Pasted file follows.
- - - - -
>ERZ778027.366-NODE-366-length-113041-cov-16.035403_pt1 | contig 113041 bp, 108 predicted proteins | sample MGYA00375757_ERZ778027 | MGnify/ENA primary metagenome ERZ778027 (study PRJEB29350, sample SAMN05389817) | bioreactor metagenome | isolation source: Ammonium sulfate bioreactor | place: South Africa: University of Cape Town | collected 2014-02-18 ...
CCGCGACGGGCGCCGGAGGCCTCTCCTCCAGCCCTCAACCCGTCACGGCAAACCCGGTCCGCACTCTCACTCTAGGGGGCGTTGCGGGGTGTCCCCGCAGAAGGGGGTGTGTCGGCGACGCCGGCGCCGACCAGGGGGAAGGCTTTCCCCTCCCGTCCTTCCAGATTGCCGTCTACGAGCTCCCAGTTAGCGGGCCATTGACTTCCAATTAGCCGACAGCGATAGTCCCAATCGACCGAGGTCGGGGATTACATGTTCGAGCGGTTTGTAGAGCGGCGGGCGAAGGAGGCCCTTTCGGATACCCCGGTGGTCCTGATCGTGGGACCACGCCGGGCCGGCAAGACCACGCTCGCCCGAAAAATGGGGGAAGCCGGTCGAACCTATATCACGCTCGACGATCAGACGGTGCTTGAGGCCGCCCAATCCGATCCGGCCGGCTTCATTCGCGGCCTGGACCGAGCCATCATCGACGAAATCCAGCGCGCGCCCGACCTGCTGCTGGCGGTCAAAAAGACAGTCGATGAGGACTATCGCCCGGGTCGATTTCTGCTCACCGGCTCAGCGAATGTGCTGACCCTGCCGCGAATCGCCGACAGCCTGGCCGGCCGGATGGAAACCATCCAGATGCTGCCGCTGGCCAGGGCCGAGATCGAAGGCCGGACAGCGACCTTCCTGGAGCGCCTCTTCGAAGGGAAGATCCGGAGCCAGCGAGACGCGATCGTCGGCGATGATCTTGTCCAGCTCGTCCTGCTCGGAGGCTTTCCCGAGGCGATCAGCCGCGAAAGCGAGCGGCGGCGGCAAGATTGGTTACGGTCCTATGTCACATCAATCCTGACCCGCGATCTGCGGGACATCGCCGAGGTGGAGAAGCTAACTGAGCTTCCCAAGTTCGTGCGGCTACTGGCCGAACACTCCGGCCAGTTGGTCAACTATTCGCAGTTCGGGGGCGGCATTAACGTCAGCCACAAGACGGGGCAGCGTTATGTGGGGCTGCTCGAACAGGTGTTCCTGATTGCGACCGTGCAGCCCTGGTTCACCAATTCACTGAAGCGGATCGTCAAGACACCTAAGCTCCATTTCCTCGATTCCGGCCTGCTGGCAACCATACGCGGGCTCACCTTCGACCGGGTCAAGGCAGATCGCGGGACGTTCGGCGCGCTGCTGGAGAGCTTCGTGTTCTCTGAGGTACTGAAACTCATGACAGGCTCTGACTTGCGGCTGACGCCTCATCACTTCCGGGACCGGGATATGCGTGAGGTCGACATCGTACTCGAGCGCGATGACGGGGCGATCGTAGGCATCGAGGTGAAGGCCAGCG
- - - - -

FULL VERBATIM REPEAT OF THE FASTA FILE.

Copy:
>ERZ778027.366-NODE-366-length-113041-cov-16.035403_pt1 | contig 113041 bp, 108 predicted proteins | sample MGYA00375757_ERZ778027 | MGnify/ENA primary metagenome ERZ778027 (study PRJEB29350, sample SAMN05389817) | bioreactor metagenome | isolation source: Ammonium sulfate bioreactor | place: South Africa: University of Cape Town | collected 2014-02-18 ...
CCGCGACGGGCGCCGGAGGCCTCTCCTCCAGCCCTCAACCCGTCACGGCAAACCCGGTCCGCACTCTCACTCTAGGGGGCGTTGCGGGGTGTCCCCGCAGAAGGGGGTGTGTCGGCGACGCCGGCGCCGACCAGGGGGAAGGCTTTCCCCTCCCGTCCTTCCAGATTGCCGTCTACGAGCTCCCAGTTAGCGGGCCATTGACTTCCAATTAGCCGACAGCGATAGTCCCAATCGACCGAGGTCGGGGATTACATGTTCGAGCGGTTTGTAGAGCGGCGGGCGAAGGAGGCCCTTTCGGATACCCCGGTGGTCCTGATCGTGGGACCACGCCGGGCCGGCAAGACCACGCTCGCCCGAAAAATGGGGGAAGCCGGTCGAACCTATATCACGCTCGACGATCAGACGGTGCTTGAGGCCGCCCAATCCGATCCGGCCGGCTTCATTCGCGGCCTGGACCGAGCCATCATCGACGAAATCCAGCGCGCGCCCGACCTGCTGCTGGCGGTCAAAAAGACAGTCGATGAGGACTATCGCCCGGGTCGATTTCTGCTCACCGGCTCAGCGAATGTGCTGACCCTGCCGCGAATCGCCGACAGCCTGGCCGGCCGGATGGAAACCATCCAGATGCTGCCGCTGGCCAGGGCCGAGATCGAAGGCCGGACAGCGACCTTCCTGGAGCGCCTCTTCGAAGGGAAGATCCGGAGCCAGCGAGACGCGATCGTCGGCGATGATCTTGTCCAGCTCGTCCTGCTCGGAGGCTTTCCCGAGGCGATCAGCCGCGAAAGCGAGCGGCGGCGGCAAGATTGGTTACGGTCCTATGTCACATCAATCCTGACCCGCGATCTGCGGGACATCGCCGAGGTGGAGAAGCTAACTGAGCTTCCCAAGTTCGTGCGGCTACTGGCCGAACACTCCGGCCAGTTGGTCAACTATTCGCAGTTCGGGGGCGGCATTAACGTCAGCCACAAGACGGGGCAGCGTTATGTGGGGCTGCTCGAACAGGTGTTCCTGATTGCGACCGTGCAGCCCTGGTTCACCAATTCACTGAAGCGGATCGTCAAGACACCTAAGCTCCATTTCCTCGATTCCGGCCTGCTGGCAACCATACGCGGGCTCACCTTCGACCGGGTCAAGGCAGATCGCGGGACGTTCGGCGCGCTGCTGGAGAGCTTCGTGTTCTCTGAGGTACTGAAACTCATGACAGGCTCTGACTTGCGGCTGACGCCTCATCACTTCCGGGACCGGGATATGCGTGAGGTCGACATCGTACTCGAGCGCGATGACGGGGCGATCGTAGGCATCGAGGTGAAGGCCAGCG